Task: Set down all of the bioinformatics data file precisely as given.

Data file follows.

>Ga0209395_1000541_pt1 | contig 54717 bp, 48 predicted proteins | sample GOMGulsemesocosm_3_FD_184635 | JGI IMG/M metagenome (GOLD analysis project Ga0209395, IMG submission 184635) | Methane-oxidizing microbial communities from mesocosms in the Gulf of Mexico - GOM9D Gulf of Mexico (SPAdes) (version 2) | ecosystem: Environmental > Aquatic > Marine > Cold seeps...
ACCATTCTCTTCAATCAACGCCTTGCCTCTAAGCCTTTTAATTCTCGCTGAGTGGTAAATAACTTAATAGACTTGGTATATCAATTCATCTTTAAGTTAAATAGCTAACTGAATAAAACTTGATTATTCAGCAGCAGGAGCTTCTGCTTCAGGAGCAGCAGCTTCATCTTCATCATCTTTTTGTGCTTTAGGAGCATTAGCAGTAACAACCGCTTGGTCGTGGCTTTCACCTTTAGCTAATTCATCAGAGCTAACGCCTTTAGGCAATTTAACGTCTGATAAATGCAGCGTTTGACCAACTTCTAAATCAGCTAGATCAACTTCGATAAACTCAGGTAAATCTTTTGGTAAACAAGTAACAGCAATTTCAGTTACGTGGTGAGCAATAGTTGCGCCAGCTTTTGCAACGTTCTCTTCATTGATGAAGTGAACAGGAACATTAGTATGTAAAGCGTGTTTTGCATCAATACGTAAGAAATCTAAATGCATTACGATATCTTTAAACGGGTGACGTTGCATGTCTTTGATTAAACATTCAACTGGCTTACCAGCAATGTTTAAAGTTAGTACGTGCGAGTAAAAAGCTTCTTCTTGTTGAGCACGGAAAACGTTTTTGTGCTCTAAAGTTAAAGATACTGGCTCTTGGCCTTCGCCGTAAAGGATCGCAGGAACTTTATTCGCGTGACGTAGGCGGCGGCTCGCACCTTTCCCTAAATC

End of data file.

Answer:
>Ga0209395_1000541_pt1 | contig 54717 bp, 48 predicted proteins | sample GOMGulsemesocosm_3_FD_184635 | JGI IMG/M metagenome (GOLD analysis project Ga0209395, IMG submission 184635) | Methane-oxidizing microbial communities from mesocosms in the Gulf of Mexico - GOM9D Gulf of Mexico (SPAdes) (version 2) | ecosystem: Environmental > Aquatic > Marine > Cold seeps...
ACCATTCTCTTCAATCAACGCCTTGCCTCTAAGCCTTTTAATTCTCGCTGAGTGGTAAATAACTTAATAGACTTGGTATATCAATTCATCTTTAAGTTAAATAGCTAACTGAATAAAACTTGATTATTCAGCAGCAGGAGCTTCTGCTTCAGGAGCAGCAGCTTCATCTTCATCATCTTTTTGTGCTTTAGGAGCATTAGCAGTAACAACCGCTTGGTCGTGGCTTTCACCTTTAGCTAATTCATCAGAGCTAACGCCTTTAGGCAATTTAACGTCTGATAAATGCAGCGTTTGACCAACTTCTAAATCAGCTAGATCAACTTCGATAAACTCAGGTAAATCTTTTGGTAAACAAGTAACAGCAATTTCAGTTACGTGGTGAGCAATAGTTGCGCCAGCTTTTGCAACGTTCTCTTCATTGATGAAGTGAACAGGAACATTAGTATGTAAAGCGTGTTTTGCATCAATACGTAAGAAATCTAAATGCATTACGATATCTTTAAACGGGTGACGTTGCATGTCTTTGATTAAACATTCAACTGGCTTACCAGCAATGTTTAAAGTTAGTACGTGCGAGTAAAAAGCTTCTTCTTGTTGAGCACGGAAAACGTTTTTGTGCTCTAAAGTTAAAGATACTGGCTCTTGGCCTTCGCCGTAAAGGATCGCAGGAACTTTATTCGCGTGACGTAGGCGGCGGCTCGCACCTTTCCCTAAATC